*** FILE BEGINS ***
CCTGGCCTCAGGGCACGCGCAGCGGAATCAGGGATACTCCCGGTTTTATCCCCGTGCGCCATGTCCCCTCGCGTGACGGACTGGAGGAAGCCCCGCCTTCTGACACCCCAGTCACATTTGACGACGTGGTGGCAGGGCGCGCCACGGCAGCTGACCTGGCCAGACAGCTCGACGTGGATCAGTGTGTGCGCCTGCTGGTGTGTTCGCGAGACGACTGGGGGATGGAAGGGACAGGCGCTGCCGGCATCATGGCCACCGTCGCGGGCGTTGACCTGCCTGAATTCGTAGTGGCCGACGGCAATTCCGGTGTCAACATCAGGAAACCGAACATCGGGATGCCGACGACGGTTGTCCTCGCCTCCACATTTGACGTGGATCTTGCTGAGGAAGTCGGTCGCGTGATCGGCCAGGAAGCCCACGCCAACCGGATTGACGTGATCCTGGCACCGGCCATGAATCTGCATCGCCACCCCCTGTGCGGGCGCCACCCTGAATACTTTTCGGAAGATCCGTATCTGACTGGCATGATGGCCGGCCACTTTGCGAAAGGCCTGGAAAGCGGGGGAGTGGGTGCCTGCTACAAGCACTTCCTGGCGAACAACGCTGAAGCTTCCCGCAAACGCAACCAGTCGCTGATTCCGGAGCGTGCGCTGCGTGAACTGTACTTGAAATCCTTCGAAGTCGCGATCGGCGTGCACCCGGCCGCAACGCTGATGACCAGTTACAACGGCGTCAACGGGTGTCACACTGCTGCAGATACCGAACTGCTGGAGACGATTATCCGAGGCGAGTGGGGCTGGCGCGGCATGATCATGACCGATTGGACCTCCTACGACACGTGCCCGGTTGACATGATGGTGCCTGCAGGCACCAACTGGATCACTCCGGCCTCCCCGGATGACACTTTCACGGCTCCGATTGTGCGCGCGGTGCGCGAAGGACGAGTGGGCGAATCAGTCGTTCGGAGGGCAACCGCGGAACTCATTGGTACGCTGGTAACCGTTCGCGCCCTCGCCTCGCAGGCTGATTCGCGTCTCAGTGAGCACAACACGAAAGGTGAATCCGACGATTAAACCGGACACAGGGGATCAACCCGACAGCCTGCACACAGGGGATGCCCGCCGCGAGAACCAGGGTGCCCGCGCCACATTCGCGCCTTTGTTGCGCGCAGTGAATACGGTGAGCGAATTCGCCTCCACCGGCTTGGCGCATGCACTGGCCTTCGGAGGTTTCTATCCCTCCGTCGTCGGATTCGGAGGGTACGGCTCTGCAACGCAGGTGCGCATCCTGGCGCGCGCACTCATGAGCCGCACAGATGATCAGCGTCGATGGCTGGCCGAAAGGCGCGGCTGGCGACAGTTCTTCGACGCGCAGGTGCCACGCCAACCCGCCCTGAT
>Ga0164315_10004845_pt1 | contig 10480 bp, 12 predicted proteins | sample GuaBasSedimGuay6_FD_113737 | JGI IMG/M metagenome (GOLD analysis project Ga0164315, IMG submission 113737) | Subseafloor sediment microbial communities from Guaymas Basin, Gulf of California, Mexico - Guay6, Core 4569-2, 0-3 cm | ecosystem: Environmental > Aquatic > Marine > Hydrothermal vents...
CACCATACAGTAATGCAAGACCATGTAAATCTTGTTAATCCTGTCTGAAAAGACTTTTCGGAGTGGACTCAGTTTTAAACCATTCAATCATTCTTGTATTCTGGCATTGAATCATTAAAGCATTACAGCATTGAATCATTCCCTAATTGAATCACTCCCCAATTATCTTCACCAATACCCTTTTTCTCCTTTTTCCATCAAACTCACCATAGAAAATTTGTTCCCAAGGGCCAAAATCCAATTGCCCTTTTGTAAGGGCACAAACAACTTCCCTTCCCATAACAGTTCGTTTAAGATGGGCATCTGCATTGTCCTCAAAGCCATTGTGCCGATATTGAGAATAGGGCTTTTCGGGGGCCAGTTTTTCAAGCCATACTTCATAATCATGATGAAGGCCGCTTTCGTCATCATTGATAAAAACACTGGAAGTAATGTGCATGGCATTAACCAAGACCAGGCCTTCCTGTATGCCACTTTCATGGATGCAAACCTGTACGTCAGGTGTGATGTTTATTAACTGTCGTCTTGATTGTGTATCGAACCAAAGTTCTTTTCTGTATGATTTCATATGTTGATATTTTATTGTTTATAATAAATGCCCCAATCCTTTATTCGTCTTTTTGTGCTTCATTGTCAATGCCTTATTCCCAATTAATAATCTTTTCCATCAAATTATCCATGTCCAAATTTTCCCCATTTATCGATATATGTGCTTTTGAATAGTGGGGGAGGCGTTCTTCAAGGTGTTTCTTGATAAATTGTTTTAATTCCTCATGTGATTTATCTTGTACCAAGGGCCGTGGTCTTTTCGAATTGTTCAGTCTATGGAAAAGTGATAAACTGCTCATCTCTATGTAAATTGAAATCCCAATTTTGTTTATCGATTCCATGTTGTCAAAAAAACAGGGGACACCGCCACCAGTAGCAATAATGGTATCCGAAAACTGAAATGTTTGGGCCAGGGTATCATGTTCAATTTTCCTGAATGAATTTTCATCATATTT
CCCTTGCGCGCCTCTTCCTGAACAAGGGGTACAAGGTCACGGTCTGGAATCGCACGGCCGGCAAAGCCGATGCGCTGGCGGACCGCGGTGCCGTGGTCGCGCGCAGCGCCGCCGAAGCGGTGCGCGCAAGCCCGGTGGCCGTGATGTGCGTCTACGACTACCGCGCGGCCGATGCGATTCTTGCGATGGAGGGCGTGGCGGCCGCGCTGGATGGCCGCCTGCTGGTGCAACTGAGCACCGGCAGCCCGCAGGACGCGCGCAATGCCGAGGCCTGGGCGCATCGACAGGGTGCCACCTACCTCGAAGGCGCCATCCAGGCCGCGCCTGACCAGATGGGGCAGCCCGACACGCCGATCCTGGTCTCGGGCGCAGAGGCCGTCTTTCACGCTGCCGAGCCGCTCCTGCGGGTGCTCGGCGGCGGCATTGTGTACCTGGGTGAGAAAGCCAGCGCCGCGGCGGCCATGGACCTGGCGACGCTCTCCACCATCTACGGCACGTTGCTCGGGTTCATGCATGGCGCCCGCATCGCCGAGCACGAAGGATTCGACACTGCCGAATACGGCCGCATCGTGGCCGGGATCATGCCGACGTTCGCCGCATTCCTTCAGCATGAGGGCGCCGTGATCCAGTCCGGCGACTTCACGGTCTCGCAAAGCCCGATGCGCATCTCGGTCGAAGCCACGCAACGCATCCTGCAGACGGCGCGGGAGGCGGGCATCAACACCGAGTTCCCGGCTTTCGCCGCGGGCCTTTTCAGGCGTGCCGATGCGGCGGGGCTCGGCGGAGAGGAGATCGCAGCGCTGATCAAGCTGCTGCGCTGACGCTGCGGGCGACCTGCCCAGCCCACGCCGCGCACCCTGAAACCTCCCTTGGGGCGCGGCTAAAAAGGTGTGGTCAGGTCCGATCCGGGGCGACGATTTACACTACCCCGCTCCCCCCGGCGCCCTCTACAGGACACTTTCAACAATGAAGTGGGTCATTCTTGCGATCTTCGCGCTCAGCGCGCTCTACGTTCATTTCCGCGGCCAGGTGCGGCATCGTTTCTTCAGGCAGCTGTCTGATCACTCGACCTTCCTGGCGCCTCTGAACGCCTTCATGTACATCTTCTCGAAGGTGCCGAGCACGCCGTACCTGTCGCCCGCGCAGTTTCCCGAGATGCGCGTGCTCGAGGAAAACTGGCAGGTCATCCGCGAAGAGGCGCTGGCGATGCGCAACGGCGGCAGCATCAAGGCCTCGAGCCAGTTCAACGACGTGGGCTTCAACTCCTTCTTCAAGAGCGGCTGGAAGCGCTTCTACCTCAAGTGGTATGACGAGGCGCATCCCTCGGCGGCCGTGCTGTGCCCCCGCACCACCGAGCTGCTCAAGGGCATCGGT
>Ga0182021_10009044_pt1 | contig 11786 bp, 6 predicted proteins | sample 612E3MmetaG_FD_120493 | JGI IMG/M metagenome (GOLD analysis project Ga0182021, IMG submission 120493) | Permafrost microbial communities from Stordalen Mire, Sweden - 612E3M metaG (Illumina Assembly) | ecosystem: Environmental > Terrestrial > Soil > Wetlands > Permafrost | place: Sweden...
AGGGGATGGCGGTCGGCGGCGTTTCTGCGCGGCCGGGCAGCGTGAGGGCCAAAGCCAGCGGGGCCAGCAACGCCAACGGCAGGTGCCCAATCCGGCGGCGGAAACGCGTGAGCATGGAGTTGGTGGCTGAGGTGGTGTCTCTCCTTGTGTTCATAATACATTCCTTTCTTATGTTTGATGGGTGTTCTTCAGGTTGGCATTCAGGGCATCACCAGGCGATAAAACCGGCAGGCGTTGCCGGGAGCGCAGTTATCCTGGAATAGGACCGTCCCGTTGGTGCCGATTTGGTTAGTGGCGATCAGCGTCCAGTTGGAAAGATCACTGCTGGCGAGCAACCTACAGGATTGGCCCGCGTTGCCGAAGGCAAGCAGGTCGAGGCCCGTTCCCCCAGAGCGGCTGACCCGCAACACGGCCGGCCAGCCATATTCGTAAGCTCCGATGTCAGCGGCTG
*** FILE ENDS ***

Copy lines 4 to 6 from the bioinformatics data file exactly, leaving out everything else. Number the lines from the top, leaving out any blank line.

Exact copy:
CCCTTGCGCGCCTCTTCCTGAACAAGGGGTACAAGGTCACGGTCTGGAATCGCACGGCCGGCAAAGCCGATGCGCTGGCGGACCGCGGTGCCGTGGTCGCGCGCAGCGCCGCCGAAGCGGTGCGCGCAAGCCCGGTGGCCGTGATGTGCGTCTACGACTACCGCGCGGCCGATGCGATTCTTGCGATGGAGGGCGTGGCGGCCGCGCTGGATGGCCGCCTGCTGGTGCAACTGAGCACCGGCAGCCCGCAGGACGCGCGCAATGCCGAGGCCTGGGCGCATCGACAGGGTGCCACCTACCTCGAAGGCGCCATCCAGGCCGCGCCTGACCAGATGGGGCAGCCCGACACGCCGATCCTGGTCTCGGGCGCAGAGGCCGTCTTTCACGCTGCCGAGCCGCTCCTGCGGGTGCTCGGCGGCGGCATTGTGTACCTGGGTGAGAAAGCCAGCGCCGCGGCGGCCATGGACCTGGCGACGCTCTCCACCATCTACGGCACGTTGCTCGGGTTCATGCATGGCGCCCGCATCGCCGAGCACGAAGGATTCGACACTGCCGAATACGGCCGCATCGTGGCCGGGATCATGCCGACGTTCGCCGCATTCCTTCAGCATGAGGGCGCCGTGATCCAGTCCGGCGACTTCACGGTCTCGCAAAGCCCGATGCGCATCTCGGTCGAAGCCACGCAACGCATCCTGCAGACGGCGCGGGAGGCGGGCATCAACACCGAGTTCCCGGCTTTCGCCGCGGGCCTTTTCAGGCGTGCCGATGCGGCGGGGCTCGGCGGAGAGGAGATCGCAGCGCTGATCAAGCTGCTGCGCTGACGCTGCGGGCGACCTGCCCAGCCCACGCCGCGCACCCTGAAACCTCCCTTGGGGCGCGGCTAAAAAGGTGTGGTCAGGTCCGATCCGGGGCGACGATTTACACTACCCCGCTCCCCCCGGCGCCCTCTACAGGACACTTTCAACAATGAAGTGGGTCATTCTTGCGATCTTCGCGCTCAGCGCGCTCTACGTTCATTTCCGCGGCCAGGTGCGGCATCGTTTCTTCAGGCAGCTGTCTGATCACTCGACCTTCCTGGCGCCTCTGAACGCCTTCATGTACATCTTCTCGAAGGTGCCGAGCACGCCGTACCTGTCGCCCGCGCAGTTTCCCGAGATGCGCGTGCTCGAGGAAAACTGGCAGGTCATCCGCGAAGAGGCGCTGGCGATGCGCAACGGCGGCAGCATCAAGGCCTCGAGCCAGTTCAACGACGTGGGCTTCAACTCCTTCTTCAAGAGCGGCTGGAAGCGCTTCTACCTCAAGTGGTATGACGAGGCGCATCCCTCGGCGGCCGTGCTGTGCCCCCGCACCACCGAGCTGCTCAAGGGCATCGGT
>Ga0182021_10009044_pt1 | contig 11786 bp, 6 predicted proteins | sample 612E3MmetaG_FD_120493 | JGI IMG/M metagenome (GOLD analysis project Ga0182021, IMG submission 120493) | Permafrost microbial communities from Stordalen Mire, Sweden - 612E3M metaG (Illumina Assembly) | ecosystem: Environmental > Terrestrial > Soil > Wetlands > Permafrost | place: Sweden...
AGGGGATGGCGGTCGGCGGCGTTTCTGCGCGGCCGGGCAGCGTGAGGGCCAAAGCCAGCGGGGCCAGCAACGCCAACGGCAGGTGCCCAATCCGGCGGCGGAAACGCGTGAGCATGGAGTTGGTGGCTGAGGTGGTGTCTCTCCTTGTGTTCATAATACATTCCTTTCTTATGTTTGATGGGTGTTCTTCAGGTTGGCATTCAGGGCATCACCAGGCGATAAAACCGGCAGGCGTTGCCGGGAGCGCAGTTATCCTGGAATAGGACCGTCCCGTTGGTGCCGATTTGGTTAGTGGCGATCAGCGTCCAGTTGGAAAGATCACTGCTGGCGAGCAACCTACAGGATTGGCCCGCGTTGCCGAAGGCAAGCAGGTCGAGGCCCGTTCCCCCAGAGCGGCTGACCCGCAACACGGCCGGCCAGCCATATTCGTAAGCTCCGATGTCAGCGGCTG